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Potential interactions between Cesamet (nabilone capsules) 2 mg, and diazepam 5 mg; sodium secobarbital 100 mg; alcohol 45 mL (absolute laboratory alcohol); or codeine 65 mg, were evaluated in 15 subjects. Only a single combination was utilized at any one time. The subjects were evaluated according to physiologic (i.e., heart rate and blood pressure), psychometric, psychomotor, and subjective parameters. In this study, as expected, the depressant effects of the combinations were additive. Psychomotor function was particularly impaired with concurrent use of diazepam. Caution must thus be used when administering nabilone in combination with any CNS depressant. Nabilone is purportedly highly bound to plasma proteins, and therefore, might displace other protein-bound drugs. Therefore, practitioners should monitor patients for a change in dosage requirements when administering nabilone to patients receiving other highly protein-bound drugs. Published reports of drug/drug interactions involving cannabinoids are summarized in the following table. CONCOMITANT DRUG CLINICAL EFFECT(S) Amphetamines, cocaine, other sympathomimetic agents Additive hypertension, tachycardia, possibly cardiotoxicity Atropine, scopolamine, antihistamines, other anticholinergic agents Additive or super-additive tachycardia, drowsiness Amitriptyline, amoxapine, desipramine, other tricyclic antidepressants Additive tachycardia, hypertension, drowsiness Barbiturates, benzodiazepines, ethanol, lithium, opioids, buspirone, antihistamines, muscle relaxants, other CNS depressants Additive drowsiness and CNS depression Disulfiram A reversible hypomanic reaction was reported in a 28 y/o man who smoked marijuana; confirmed by dechallenge and rechallenge Fluoxetine A 21 y/o female with depression and bulimia receiving 20 mg/day fluoxetine X 4 wks became hypomanic after smoking marijuana; symptoms resolved after 4 days Antipyrine, barbiturates Decreased clearance of these agents, presumably via competitive inhibition of metabolism Theophylline Increased theophylline metabolism reported with smoking of marijuana; effect similar to that following smoking tobacco Opioids Cross-tolerance and mutual potentiation Naltrexone Oral THC effects were enhanced by opioid receptor blockade. Alcohol Increase in the positive subjective mood effects of smoked marijuana Read the Cesamet Drug Interactions Center for a complete guide to possible interactions Learn More »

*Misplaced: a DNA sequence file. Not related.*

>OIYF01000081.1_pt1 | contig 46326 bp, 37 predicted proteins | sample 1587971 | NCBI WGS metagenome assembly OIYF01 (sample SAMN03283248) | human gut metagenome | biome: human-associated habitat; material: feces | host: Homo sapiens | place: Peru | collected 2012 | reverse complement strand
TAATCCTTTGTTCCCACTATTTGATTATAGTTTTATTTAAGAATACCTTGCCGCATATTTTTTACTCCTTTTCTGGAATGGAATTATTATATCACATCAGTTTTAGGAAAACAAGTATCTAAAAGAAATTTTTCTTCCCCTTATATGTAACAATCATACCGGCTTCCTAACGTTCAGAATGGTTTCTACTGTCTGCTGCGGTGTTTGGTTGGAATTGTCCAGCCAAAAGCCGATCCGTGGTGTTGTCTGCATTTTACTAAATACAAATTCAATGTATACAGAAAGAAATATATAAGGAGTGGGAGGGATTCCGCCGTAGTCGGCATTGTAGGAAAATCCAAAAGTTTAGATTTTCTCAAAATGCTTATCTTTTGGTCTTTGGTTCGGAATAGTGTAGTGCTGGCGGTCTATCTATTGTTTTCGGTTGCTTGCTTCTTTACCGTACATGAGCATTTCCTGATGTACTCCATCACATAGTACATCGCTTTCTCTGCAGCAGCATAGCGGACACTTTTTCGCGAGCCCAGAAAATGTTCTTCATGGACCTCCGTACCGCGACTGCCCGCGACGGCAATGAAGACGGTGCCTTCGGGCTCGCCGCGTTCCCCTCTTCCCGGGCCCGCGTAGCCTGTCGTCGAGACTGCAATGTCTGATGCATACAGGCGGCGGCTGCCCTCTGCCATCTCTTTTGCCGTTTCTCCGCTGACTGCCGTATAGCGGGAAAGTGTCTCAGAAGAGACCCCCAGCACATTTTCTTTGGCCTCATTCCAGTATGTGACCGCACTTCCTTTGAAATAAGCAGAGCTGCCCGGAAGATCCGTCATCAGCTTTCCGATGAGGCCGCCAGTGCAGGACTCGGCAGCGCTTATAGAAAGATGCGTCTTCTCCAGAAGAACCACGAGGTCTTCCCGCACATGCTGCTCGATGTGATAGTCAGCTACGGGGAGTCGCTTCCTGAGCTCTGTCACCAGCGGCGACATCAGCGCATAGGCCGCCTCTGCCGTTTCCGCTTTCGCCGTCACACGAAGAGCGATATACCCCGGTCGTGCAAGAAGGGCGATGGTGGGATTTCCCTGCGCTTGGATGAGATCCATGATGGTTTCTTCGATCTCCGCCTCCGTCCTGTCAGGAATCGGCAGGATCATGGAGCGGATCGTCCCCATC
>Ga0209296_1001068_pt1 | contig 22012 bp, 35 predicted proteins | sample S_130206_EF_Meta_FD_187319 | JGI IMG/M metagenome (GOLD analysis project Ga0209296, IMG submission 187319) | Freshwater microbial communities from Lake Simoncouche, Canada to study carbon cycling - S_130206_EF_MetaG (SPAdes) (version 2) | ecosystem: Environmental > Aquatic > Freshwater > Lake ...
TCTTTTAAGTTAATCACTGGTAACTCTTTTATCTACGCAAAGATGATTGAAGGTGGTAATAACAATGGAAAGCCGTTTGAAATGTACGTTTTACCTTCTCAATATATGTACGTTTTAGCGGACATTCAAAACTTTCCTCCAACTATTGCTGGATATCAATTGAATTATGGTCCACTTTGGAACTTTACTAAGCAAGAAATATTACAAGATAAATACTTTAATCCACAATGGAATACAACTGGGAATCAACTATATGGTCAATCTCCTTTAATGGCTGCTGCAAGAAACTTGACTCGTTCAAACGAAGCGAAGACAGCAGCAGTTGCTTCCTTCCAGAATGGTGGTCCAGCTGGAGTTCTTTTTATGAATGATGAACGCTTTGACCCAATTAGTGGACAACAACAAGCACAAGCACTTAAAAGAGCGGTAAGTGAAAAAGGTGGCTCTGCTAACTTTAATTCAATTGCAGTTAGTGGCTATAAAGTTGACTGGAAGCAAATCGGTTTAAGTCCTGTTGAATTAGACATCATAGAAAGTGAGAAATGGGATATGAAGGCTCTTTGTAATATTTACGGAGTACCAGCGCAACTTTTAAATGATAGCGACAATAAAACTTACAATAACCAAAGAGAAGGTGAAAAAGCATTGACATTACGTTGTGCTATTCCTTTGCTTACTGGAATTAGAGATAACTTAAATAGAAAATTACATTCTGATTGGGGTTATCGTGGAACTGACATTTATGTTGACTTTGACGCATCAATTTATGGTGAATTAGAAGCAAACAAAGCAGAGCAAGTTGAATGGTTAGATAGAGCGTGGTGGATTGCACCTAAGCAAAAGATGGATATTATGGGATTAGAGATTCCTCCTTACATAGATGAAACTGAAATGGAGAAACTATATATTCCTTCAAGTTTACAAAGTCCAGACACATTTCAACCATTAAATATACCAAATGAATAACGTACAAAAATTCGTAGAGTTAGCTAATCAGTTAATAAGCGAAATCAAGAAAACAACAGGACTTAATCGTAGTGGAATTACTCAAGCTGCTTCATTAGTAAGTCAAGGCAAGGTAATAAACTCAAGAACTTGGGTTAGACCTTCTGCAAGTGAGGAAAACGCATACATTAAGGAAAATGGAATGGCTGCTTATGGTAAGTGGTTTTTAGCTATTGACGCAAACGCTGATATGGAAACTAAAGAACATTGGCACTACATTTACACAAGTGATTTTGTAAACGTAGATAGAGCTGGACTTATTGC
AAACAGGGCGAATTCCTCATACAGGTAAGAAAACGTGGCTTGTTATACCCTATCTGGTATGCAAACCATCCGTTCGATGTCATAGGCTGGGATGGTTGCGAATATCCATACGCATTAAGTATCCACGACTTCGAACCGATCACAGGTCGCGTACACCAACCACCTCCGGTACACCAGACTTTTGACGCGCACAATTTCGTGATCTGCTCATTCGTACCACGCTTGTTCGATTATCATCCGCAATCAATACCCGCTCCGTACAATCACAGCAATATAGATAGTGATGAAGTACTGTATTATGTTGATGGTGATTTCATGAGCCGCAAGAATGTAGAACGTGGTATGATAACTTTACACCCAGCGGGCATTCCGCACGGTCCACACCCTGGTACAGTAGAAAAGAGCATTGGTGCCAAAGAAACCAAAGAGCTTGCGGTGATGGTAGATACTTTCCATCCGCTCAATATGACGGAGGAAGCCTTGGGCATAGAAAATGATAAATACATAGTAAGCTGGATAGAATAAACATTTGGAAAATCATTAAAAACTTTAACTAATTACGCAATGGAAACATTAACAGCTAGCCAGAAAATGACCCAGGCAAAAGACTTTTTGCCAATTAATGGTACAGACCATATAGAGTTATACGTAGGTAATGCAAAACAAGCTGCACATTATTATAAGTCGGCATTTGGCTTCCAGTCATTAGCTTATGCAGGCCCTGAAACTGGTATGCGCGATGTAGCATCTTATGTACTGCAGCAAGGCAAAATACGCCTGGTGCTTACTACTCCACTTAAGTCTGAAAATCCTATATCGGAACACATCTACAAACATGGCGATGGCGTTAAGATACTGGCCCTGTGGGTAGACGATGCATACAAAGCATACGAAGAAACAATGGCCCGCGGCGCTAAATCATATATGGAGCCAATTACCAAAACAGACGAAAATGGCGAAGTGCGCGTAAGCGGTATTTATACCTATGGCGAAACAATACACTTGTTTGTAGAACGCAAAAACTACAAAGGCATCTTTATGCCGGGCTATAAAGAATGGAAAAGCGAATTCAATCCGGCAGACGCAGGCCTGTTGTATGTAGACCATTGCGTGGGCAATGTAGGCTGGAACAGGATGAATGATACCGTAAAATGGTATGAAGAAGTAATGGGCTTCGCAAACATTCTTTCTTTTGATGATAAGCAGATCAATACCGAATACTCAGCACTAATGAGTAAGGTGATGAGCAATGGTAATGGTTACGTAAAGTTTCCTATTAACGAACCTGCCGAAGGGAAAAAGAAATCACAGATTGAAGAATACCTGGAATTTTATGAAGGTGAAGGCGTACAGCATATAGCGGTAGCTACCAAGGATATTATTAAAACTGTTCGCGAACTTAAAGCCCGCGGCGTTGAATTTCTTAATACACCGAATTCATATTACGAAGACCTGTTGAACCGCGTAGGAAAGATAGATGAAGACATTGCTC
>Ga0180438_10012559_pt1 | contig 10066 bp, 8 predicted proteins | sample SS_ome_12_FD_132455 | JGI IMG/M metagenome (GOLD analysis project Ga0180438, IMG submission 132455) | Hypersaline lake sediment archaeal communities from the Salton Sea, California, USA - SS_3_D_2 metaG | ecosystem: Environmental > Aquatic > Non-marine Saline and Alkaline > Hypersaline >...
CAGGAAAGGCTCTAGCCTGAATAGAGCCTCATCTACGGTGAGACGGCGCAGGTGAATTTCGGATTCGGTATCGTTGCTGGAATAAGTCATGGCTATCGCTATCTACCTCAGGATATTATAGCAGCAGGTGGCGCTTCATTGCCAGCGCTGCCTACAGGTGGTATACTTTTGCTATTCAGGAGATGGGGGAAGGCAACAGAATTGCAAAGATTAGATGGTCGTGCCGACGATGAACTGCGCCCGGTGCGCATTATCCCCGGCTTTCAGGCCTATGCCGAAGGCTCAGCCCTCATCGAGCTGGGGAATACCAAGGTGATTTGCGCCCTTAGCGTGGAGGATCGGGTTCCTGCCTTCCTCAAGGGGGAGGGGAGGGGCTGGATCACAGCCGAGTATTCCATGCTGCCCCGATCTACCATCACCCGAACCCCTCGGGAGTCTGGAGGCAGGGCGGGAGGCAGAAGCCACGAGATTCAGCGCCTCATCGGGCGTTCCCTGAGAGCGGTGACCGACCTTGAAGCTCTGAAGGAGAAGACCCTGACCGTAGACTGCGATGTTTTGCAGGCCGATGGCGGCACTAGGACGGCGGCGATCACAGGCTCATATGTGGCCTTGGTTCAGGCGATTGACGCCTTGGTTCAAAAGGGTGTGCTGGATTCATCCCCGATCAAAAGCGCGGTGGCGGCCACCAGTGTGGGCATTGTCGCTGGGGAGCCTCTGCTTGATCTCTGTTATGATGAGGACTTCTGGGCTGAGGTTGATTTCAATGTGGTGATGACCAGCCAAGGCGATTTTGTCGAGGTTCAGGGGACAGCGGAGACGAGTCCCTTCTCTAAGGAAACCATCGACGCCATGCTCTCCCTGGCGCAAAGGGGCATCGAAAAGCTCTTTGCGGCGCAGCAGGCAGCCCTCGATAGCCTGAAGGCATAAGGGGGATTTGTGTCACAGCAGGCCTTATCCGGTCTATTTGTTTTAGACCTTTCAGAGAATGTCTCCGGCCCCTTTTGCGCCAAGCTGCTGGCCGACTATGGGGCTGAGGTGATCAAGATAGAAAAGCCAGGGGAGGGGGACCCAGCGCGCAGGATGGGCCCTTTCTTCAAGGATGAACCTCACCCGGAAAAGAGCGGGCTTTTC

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Cesamet (nabilone capsules) capsules are indicated for the treatment of the nausea and vomiting associated with cancer chemotherapy in patients who have failed to respond adequately to conventional antiemetic treatments. This restriction is required because a substantial proportion of any group of patients treated with Cesamet (nabilone capsules) can be expected to experience disturbing psychotomimetic reactions not observed with other antiemetic agents. Because of its potential to alter the mental state, Cesamet (nabilone capsules) is intended for use under circumstances that permit close supervision of the patient by a responsible individual particularly during initial use of Cesamet and during dose adjustments. Cesamet contains nabilone, which is controlled in Schedule II of the Controlled Substances Act. Schedule II substances have a high potential for abuse. Prescriptions for Cesamet (nabilone capsules) should be limited to the amount necessary for a single cycle of chemotherapy (i.e., a few days). Cesamet (nabilone capsules) capsules are not intended to be used on as needed basis or as a first antiemetic product prescribed for a patient. As with all controlled drugs, prescribers should monitor patients receiving nabilone for signs of excessive use, abuse and misuse. Patients who may be at increased risk for substance abuse include those with a personal or family history of substance abuse (including drug or alcohol abuse) or mental illness.

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Cesamet (nabilone capsules) is contraindicated in any patient who has a history of hypersensitivity to any cannabinoid. Last reviewed on RxList: 2/26/2009
This monograph has been modified to include the generic and brand name in many instances.

Source: http://www.rxlist.com